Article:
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Women In Combat

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Autor:   •  October 31, 2010  •  1,355 Words (6 Pages)  •  434 Views

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"I'm an American soldier too"

Can a woman handle fighting in combat? Should women be able to come face to face with the enemy? Will women be able to control their emotions and take the horror that war inflicts? Should women be grateful that they are not included in such a terrible thing as combat, or is it wrong to exclude them just because they are women? I say if a woman chooses this kind of challenge, then she is more than capable.

During the daring rescue of prisoner of war Jessica Lynch from an Iraqi hospital, the first commando to reach Lynch identified himself as a United States soldier. The 19-year-old Army private replied, "I'm an American soldier, too."

Jessica Lynch is more than a soldier, she's a symbol, too -- one who reportedly fought her abusive captors with heroism and courage. Her experience shows that the time is right to blast through the armored ceiling that keeps women second-class citizens in the military.

You might think, if you watch Operation Iraqi Freedom on TV or read about it in the newspaper, that the military already has been fully integrated with regard to gender. But you would be wrong.

Yes, Progress has been made - Over the last fifty years or more, public officials have fought to open more opportunities for women. In 1948, President Truman helped create a military service separate for females. However, this service restricted them to only 2% of the entire

Military. More recently, in 1994, the Defense Department issued the "Risk Rule." This helped open up specialty jobs to women. "No jobs will be closed to women just because it is dangerous." (Willens 2) In fact, over 40,000 American women served in Dessert Storm in Iraq, twenty-three of which returned with a Combat Action Ribbon.

But Even though Women have important jobs (most of them are life threatening) they are still not allowed on the front line. Women who fight as soldiers in artillery units, on warships, or pilots are "just as likely to kill or be killed in combat" (Jones 3). If a woman proves she is capable of passing the requirements of boot camp, then why shouldn't she be able to prove herself out on the front line? If she tries to get the requirements lowered then she is obviously not able to handle it, but this goes for males too. "Women become physicians and surgeons with no restrictions- they are not precluded from performing brain surgery. Women can become civilian pilots with no restrictions- they are not restricted to lower altitudes, or single engine planes." (women in combat 2). If women are able to do such extraordinary things as civilians, what restricts them in the military?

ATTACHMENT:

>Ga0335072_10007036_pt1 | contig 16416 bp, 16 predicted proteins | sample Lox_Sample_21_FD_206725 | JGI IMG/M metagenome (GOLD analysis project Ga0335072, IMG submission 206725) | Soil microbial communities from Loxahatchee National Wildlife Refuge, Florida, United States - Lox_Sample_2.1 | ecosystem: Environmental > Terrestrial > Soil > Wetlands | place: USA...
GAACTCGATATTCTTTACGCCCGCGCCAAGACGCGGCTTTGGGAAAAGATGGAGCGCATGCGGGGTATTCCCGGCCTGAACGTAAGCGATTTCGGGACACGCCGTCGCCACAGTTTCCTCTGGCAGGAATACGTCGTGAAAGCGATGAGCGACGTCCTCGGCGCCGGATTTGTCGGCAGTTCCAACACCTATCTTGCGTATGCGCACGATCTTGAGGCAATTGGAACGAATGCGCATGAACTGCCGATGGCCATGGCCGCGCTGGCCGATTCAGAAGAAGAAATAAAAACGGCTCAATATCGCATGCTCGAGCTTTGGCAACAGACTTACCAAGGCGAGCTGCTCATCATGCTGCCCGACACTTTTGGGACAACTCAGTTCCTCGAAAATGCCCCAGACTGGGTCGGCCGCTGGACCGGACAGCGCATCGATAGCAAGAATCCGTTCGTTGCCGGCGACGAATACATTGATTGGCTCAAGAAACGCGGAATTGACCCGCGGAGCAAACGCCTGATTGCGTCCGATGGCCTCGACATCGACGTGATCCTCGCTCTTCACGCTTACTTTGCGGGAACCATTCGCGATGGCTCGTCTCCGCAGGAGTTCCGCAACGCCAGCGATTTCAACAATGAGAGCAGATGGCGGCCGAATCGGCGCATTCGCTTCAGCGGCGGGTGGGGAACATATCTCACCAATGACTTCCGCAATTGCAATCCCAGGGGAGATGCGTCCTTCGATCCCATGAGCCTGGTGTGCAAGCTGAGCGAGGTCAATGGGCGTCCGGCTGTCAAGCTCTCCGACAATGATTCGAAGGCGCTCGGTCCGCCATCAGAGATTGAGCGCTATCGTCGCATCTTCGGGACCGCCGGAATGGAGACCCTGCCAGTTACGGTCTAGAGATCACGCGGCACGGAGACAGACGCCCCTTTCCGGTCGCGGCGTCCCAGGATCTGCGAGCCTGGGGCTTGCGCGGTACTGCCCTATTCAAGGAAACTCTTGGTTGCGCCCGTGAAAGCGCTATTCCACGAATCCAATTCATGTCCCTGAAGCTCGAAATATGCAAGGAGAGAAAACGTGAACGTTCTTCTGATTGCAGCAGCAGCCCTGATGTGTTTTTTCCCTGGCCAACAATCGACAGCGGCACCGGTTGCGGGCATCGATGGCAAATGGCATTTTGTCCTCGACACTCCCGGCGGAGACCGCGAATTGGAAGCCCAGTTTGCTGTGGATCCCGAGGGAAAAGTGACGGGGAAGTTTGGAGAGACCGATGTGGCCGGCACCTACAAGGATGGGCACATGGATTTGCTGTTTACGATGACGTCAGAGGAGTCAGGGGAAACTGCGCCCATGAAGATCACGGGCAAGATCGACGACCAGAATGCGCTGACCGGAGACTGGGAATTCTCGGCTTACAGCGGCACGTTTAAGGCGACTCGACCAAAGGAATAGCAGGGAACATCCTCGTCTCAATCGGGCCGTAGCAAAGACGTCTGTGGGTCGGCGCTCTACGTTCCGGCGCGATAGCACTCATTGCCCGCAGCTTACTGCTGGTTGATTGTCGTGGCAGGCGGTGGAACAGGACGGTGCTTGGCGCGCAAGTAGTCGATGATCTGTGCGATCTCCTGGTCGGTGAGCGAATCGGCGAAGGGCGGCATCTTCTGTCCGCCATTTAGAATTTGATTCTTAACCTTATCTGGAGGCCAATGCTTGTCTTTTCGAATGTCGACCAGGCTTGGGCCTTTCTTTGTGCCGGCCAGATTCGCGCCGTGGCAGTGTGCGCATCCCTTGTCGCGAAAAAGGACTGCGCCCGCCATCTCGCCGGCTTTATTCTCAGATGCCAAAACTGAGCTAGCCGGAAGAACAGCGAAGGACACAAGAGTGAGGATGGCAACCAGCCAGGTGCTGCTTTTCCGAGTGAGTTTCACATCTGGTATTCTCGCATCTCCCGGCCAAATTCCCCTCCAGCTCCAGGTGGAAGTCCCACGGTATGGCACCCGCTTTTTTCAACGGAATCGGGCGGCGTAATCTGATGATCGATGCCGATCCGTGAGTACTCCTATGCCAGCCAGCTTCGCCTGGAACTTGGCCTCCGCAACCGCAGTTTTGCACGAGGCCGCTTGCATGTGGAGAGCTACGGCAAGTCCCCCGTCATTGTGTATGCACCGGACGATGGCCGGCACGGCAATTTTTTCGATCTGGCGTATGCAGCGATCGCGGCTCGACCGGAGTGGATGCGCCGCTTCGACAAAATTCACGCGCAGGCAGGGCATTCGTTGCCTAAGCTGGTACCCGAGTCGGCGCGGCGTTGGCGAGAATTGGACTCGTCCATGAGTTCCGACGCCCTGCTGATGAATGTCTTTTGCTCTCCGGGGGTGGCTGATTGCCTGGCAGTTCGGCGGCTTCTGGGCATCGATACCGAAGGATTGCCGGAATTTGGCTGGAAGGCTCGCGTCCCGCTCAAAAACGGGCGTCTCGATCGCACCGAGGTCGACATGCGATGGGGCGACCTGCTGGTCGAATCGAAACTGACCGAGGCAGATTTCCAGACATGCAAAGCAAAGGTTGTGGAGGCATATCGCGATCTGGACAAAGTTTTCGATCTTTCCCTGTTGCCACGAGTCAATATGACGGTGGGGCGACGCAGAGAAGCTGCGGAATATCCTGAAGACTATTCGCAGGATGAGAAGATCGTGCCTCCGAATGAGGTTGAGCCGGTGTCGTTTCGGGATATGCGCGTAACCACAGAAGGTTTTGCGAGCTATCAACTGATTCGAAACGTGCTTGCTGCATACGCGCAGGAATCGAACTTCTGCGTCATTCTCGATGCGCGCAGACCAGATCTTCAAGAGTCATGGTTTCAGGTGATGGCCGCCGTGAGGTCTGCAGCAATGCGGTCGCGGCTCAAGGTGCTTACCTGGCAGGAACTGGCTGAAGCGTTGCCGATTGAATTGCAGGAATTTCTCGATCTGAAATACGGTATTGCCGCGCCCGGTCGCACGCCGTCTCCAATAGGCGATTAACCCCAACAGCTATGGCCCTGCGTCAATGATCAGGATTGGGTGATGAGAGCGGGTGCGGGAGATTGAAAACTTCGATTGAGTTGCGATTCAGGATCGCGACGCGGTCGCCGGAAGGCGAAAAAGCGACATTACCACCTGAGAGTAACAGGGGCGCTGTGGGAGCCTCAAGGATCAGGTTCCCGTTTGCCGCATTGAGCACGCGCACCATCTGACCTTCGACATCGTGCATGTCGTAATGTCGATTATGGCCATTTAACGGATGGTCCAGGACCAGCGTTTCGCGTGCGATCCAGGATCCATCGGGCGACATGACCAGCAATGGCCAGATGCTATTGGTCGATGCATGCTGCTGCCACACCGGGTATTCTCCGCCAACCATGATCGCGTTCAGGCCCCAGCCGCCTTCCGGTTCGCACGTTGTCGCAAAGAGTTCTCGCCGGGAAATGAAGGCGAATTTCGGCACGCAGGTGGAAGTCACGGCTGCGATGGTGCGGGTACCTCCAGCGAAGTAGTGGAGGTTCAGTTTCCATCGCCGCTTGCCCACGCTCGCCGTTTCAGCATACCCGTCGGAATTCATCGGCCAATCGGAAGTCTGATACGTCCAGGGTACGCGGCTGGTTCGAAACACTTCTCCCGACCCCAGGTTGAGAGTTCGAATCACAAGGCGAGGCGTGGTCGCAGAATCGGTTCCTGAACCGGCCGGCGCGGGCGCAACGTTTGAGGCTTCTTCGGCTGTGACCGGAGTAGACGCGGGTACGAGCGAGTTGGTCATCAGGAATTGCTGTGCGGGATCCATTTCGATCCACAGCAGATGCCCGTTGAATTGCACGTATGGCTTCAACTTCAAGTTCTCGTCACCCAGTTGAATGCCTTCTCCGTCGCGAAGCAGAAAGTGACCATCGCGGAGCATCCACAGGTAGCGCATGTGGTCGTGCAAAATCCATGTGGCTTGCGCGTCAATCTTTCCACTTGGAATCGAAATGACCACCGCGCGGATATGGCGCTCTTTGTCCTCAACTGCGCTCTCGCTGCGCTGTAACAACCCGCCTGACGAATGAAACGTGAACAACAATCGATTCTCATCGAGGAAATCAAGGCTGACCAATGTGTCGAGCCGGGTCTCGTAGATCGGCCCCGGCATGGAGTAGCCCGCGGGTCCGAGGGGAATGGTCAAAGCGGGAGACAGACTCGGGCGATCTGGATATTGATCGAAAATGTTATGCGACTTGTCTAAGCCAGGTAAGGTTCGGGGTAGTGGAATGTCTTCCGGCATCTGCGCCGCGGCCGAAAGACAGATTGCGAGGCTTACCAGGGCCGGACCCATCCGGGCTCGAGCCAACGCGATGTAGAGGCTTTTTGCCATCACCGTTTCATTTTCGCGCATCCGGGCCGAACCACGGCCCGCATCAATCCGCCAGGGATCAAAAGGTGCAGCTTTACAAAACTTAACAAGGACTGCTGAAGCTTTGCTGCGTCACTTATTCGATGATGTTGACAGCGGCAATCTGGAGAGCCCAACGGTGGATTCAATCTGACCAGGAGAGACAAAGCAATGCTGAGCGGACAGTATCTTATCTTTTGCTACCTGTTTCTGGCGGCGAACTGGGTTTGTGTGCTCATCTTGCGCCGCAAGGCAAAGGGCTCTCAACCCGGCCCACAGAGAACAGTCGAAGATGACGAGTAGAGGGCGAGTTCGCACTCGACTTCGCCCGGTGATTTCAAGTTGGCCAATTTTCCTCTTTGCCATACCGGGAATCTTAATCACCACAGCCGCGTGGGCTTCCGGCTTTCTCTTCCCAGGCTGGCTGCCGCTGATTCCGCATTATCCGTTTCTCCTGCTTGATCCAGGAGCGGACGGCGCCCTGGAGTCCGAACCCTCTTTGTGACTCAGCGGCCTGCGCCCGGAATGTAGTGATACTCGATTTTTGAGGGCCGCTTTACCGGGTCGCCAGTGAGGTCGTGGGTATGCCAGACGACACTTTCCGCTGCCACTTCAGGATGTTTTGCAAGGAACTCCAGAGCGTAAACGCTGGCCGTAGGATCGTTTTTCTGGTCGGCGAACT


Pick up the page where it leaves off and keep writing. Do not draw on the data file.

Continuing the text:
A 1992 presidential commission used many well-worn arguments to push to maintain the status quo for women at the time. These dated excuses, as 19-year-old Army private Jessica Lynch and many others before her have shown, no longer hold water.

Excuse No. 1: Women lack courage and mental toughness. They say she would crack under the pressure because she would be too fragile. However, there are many women in the military today that are strong, intelligent, loyal, and patriotic; not to mention these women are extremely courageous. Today, over 200,000 women serve in the armed forces. Every year women prove their stamina by passing and exceeding the requirements of basic training. "Each individual is a soldier, first and foremost." (Jones 2). How could anyone say that women are too weak to be in the military, when 17% of the total armed forces are women?

Excuse No. 2: Women lack the physical strength needed for ground combat.

Yet, how would anyone know if she has never had the chance to prove herself? To be completely prepared, a person must practice. The only way to practice combat is to actually fight in combat. To be an effective team, all the team mates need to be able to put complete trust in each other. How can a man trust a woman completely to be successful on the battle field if she has never been given the opportunity to show her skills. This makes it difficult to perceive a female soldier in a serious manner. If a woman is not taken seriously, then how could she possibly achieve a role of leadership?

Excuse No. 3: Women have an adverse effect on male bonding and cohesion in a unit. People were afraid the women might fall in love, or even get pregnant. However, Time has shown that military units of mixed sexes have quietly maintained order, accomplished missions, and passed operational readiness inspections with flying colors. They're too busy doing

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